This Unremembered US-France ‘Quasi War’ Shaped Early America’s Foreign Relations

America wasn’t officially at war with France between 1798 and 1800, but tell that to the U.S. Navy

French privateers and the newly reformed U.S. Navy fought in the Quasi War. "Despite these effective U.S. military operations, however, the French seized some 2,000 U.S. vessels during this conflict," writes historian Nathaniel Conley. Wikimedia Commons

America and France weren’t officially at war between 1798 and 1800. But it sure looked like they were.

This period, the result of a diplomatic faux pas, is known as the Quasi War. Its contemporaries knew it as “The Undeclared War with France,” the “Pirate Wars” and the “Half War,” according to Katie Uva, writing on the website of Mount Vernon, George Washington’s historic estate. John Adams was president during the Quasi War, which is not well-remembered today but which helped to shape American foreign policy. It forced the United States to reassess its Revolutionary relationship with France and helped the fledgling U.S.Navy gain experience, helpful in the War of 1812.

In the late 1700s, writes the State Department's Office of the Historian, the new post-Revolutionary French government, known as the Directory, was having money troubles. And France and the United States were in conflict over the States’ decision to sign a peace-establishing treaty with England. “While largely a commercial agreement,” writes Kennedy Hickman for ThoughtCo., the French saw this treaty as violating a previous treaty made with them during the American Revolution–the 1778 Treaty of Alliance.

At the same time, the States were refusing to make debt payments to the French government, arguing that the government they made the deal with during the Revolution was a different government than the current one and so the States weren’t obligated to pay. 

This presented multiple problems for the French. So, writes the State Department's history office, the French government decided to kill two birds with one stone and seize a bunch of American merchant ships. Ready cash and a statement of force all rolled into one.

Adams sent three envoys to France in an attempt to cool things off, but at the time the French government was a post-Revolutionary den of intrigue and tense politics, and they found it hard going. In the end, France made a series of demands that the Americans were not willing to meet, and the two countries reached an impasse. Congress officially rescinded the Treaty of Alliance on this day in 1798.

It was a complicated situation. “The Quasi War was the first time that American neutrality, which had been championed by Washington as president, found itself under attack,” writes Mount Vernon.  Adams was angered by the French demands, and after Congress read the letters he’d received from the American diplomats detailing their treatment, many other lawmakers were angry too.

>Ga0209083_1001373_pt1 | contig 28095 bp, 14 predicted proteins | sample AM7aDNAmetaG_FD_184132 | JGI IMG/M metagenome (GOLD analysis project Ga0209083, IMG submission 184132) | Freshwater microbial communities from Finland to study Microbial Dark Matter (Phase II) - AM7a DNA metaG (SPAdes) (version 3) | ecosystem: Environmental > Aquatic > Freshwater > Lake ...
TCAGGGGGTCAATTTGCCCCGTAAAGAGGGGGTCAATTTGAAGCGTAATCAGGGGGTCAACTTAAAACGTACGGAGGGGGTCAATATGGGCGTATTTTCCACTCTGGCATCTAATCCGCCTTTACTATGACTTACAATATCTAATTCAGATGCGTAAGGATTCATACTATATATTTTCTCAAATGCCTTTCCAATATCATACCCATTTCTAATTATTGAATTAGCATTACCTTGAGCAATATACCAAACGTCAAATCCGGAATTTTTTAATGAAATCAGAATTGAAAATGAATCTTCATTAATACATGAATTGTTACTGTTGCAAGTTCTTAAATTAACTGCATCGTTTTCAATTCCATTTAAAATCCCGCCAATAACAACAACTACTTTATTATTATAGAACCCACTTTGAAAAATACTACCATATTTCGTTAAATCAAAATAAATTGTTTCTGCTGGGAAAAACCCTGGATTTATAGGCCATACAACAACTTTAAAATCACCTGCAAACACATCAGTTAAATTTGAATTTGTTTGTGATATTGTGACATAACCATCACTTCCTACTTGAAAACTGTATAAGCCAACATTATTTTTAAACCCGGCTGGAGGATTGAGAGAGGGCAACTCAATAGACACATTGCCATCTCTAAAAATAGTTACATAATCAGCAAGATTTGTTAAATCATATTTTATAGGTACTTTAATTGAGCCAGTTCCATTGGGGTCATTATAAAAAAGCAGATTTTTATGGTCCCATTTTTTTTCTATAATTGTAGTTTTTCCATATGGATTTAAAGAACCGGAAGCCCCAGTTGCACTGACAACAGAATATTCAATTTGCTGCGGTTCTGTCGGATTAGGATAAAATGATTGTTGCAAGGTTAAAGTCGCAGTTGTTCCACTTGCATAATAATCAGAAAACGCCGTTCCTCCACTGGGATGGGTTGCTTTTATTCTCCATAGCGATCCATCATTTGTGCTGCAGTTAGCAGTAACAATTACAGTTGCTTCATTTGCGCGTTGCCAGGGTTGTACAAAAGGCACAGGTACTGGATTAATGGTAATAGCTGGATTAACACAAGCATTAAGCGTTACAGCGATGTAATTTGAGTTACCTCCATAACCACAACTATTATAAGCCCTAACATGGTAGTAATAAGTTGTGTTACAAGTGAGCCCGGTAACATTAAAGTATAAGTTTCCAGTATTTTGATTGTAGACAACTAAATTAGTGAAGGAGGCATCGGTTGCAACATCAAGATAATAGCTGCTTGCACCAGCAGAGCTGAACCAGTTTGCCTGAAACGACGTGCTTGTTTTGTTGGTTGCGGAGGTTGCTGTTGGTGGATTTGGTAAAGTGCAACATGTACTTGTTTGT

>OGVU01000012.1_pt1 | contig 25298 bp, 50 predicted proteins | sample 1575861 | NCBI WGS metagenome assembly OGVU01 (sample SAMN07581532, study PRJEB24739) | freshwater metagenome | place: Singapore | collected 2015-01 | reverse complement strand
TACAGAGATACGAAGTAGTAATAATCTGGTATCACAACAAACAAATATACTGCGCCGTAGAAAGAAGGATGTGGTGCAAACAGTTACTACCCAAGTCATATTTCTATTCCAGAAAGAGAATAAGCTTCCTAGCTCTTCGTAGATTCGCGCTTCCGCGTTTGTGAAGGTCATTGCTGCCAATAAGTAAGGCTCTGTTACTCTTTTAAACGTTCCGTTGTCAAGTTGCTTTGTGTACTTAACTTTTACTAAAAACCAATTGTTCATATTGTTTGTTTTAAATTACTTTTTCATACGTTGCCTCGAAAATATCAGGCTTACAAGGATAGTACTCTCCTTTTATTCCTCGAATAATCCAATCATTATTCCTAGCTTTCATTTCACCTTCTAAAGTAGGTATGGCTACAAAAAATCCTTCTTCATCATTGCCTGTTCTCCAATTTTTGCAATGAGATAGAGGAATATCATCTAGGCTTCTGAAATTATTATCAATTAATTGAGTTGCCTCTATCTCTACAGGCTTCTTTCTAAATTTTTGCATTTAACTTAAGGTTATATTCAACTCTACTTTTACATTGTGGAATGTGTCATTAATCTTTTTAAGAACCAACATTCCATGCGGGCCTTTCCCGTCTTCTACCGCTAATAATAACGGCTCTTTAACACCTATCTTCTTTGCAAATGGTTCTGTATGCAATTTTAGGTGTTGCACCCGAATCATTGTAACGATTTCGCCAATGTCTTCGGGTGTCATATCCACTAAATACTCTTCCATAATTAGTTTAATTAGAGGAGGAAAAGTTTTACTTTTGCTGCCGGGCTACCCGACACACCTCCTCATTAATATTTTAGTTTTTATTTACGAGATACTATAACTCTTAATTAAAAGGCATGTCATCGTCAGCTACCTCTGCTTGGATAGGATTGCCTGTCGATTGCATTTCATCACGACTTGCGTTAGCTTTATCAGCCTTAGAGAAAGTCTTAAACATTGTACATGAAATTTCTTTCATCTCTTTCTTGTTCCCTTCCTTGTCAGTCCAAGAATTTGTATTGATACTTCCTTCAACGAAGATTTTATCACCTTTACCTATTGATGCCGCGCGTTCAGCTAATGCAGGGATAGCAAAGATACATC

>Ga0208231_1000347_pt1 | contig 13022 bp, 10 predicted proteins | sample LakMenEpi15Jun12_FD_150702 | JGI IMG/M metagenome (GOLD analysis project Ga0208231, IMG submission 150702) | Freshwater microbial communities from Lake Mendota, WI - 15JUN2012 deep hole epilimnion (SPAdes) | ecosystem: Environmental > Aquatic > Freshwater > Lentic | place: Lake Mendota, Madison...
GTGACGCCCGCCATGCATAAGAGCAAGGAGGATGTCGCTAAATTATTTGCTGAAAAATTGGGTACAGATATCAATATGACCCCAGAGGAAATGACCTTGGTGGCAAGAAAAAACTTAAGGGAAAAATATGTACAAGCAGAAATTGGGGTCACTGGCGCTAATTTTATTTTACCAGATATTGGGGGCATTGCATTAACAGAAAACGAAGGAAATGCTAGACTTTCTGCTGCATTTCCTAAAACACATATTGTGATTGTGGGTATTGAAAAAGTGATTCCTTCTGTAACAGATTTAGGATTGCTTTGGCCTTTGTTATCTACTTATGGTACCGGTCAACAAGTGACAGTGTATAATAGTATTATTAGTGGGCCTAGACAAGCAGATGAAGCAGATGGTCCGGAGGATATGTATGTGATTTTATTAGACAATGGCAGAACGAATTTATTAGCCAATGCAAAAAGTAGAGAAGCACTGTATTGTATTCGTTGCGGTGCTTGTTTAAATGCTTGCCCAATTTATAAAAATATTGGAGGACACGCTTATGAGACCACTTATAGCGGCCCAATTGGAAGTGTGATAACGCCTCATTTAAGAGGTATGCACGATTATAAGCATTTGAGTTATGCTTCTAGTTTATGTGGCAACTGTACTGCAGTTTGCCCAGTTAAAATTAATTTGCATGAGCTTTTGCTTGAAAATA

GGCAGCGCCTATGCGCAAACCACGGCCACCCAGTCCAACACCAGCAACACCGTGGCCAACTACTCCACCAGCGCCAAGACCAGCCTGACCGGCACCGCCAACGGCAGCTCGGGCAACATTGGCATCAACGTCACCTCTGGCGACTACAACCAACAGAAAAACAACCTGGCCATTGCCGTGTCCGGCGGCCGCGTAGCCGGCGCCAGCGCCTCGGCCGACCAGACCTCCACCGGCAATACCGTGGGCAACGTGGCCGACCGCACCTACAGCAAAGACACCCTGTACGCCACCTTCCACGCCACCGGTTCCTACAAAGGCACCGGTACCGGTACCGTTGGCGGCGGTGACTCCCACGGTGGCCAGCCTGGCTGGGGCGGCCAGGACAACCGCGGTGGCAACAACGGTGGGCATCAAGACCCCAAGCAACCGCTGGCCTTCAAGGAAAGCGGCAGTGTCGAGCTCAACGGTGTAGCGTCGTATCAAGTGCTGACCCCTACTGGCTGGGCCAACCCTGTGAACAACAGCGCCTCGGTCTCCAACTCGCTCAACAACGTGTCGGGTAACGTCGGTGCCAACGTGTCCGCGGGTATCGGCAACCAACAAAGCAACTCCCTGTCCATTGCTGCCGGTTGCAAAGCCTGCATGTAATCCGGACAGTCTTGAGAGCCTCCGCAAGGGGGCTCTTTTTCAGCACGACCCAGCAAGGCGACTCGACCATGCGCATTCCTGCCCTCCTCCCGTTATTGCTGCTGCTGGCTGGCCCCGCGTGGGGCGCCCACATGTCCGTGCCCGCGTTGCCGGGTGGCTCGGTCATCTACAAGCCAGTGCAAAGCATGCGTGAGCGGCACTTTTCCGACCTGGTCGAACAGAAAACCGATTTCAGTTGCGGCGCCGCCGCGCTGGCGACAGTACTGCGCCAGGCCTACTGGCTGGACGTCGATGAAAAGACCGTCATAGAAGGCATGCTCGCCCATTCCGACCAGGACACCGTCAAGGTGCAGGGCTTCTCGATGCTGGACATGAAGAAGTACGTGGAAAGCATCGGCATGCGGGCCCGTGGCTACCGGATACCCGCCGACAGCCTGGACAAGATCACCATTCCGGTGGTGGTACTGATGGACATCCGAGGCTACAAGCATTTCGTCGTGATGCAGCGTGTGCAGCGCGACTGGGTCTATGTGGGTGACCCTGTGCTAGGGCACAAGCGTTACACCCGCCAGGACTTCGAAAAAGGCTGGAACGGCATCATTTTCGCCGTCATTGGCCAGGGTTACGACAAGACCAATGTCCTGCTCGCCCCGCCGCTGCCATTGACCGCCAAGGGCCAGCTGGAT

The United States had an interest in preserving peace with both France and Britain, two superpowers who were at war with one another and had been for a long time. Both of those countries had historic interests in the States. At the same time, the young country was still establishing its foreign policy.

In his 1798 State of the Union address, Adams spent some time speaking about the Quasi War. Although both parties seemed to be interested in reconciliation, he said, “hitherto… nothing is discoverable in the conduct of France which ought to change or relax our measures of defense. On the contrary, to extend and invigorate them is our true policy.”

Among the other measures Adams took during the two years of the Quasi War was to bring George Washington out of retirement and reinstate him as Commander-in-Chief. Skirmishes at sea were fought between French warships and American sailors, according to Spencer Tucker in the Almanac of American Military History, and the States re-mobilized the Navy.  

Despite this tension, cooler heads prevailed and the United States renegotiated the 1778 treaty with France, producing the Convention of 1800. Unlike the Treaty of Alliance, the Convention contained no declarations of alliance, and because it replaced the Treaty, the United States was no longer allied (on paper or otherwise) with France. “It would be nearly a century and a half before the United States entered into another formal alliance,” writes the Historian.

Of course, by 1800, Napoleon had overthrown the Directory and the United States was negotiating with yet another French government.

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